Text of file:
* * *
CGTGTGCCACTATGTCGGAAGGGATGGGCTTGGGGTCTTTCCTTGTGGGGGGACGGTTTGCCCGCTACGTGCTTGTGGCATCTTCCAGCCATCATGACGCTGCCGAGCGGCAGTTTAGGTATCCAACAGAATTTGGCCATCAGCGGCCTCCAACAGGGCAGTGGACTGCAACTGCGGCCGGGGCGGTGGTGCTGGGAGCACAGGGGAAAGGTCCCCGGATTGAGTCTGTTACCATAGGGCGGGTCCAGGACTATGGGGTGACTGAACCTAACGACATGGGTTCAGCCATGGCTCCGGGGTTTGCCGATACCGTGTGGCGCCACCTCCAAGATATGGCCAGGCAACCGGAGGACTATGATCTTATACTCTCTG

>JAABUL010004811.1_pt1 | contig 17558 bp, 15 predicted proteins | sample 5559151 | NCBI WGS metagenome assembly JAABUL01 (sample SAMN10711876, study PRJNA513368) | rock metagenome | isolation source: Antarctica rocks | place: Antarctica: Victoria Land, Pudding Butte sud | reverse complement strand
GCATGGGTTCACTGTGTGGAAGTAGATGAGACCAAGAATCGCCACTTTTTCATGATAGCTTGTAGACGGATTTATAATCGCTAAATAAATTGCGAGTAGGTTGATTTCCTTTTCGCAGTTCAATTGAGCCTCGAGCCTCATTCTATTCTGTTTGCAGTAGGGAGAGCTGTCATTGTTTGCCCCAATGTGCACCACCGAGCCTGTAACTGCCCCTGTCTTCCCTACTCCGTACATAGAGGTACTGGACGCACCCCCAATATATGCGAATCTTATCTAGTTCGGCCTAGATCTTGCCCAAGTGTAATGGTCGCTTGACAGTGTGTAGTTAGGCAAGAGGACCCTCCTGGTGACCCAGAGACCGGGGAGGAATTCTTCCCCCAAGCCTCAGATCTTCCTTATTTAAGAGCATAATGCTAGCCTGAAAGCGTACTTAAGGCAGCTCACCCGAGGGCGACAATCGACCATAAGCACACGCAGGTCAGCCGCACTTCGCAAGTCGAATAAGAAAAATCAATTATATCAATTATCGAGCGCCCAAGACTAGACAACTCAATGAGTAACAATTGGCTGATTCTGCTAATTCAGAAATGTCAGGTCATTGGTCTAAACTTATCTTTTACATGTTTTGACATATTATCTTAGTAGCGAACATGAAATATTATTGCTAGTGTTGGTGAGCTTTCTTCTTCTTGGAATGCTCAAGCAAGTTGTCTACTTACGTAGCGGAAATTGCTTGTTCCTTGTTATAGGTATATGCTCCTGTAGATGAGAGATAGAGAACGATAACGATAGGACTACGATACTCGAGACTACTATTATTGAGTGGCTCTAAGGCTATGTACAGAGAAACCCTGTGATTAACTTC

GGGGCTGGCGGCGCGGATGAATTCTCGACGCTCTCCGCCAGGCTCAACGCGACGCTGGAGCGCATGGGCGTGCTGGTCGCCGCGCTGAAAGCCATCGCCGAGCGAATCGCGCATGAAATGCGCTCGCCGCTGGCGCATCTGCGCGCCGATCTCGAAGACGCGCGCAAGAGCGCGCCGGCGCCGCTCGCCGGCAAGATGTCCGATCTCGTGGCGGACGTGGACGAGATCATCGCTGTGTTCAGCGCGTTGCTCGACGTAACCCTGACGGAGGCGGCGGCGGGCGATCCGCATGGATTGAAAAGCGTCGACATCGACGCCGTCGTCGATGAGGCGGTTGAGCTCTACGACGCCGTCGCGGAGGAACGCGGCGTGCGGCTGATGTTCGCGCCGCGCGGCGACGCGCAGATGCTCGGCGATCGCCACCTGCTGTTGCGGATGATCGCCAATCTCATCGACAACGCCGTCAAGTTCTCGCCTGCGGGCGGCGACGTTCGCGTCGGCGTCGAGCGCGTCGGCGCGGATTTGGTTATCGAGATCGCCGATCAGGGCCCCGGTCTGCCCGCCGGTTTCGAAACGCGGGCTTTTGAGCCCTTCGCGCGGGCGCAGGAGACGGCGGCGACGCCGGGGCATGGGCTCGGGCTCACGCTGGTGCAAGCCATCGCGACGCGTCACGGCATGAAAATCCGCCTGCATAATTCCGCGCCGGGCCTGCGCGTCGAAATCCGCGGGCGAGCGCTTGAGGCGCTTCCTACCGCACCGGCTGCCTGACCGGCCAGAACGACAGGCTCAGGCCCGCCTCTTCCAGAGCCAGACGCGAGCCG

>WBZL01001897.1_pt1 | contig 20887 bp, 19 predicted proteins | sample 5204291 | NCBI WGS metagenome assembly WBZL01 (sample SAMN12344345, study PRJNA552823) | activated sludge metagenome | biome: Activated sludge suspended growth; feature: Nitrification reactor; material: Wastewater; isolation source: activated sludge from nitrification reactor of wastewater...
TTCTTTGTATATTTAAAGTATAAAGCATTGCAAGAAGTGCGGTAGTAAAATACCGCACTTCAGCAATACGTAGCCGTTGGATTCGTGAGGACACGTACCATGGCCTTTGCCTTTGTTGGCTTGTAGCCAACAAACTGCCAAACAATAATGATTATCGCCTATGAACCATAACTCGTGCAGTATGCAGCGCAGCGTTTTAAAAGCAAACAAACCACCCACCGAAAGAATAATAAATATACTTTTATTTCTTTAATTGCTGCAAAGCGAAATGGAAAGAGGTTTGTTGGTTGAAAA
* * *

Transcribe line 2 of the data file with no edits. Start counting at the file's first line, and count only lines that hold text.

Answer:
>JAABUL010004811.1_pt1 | contig 17558 bp, 15 predicted proteins | sample 5559151 | NCBI WGS metagenome assembly JAABUL01 (sample SAMN10711876, study PRJNA513368) | rock metagenome | isolation source: Antarctica rocks | place: Antarctica: Victoria Land, Pudding Butte sud | reverse complement strand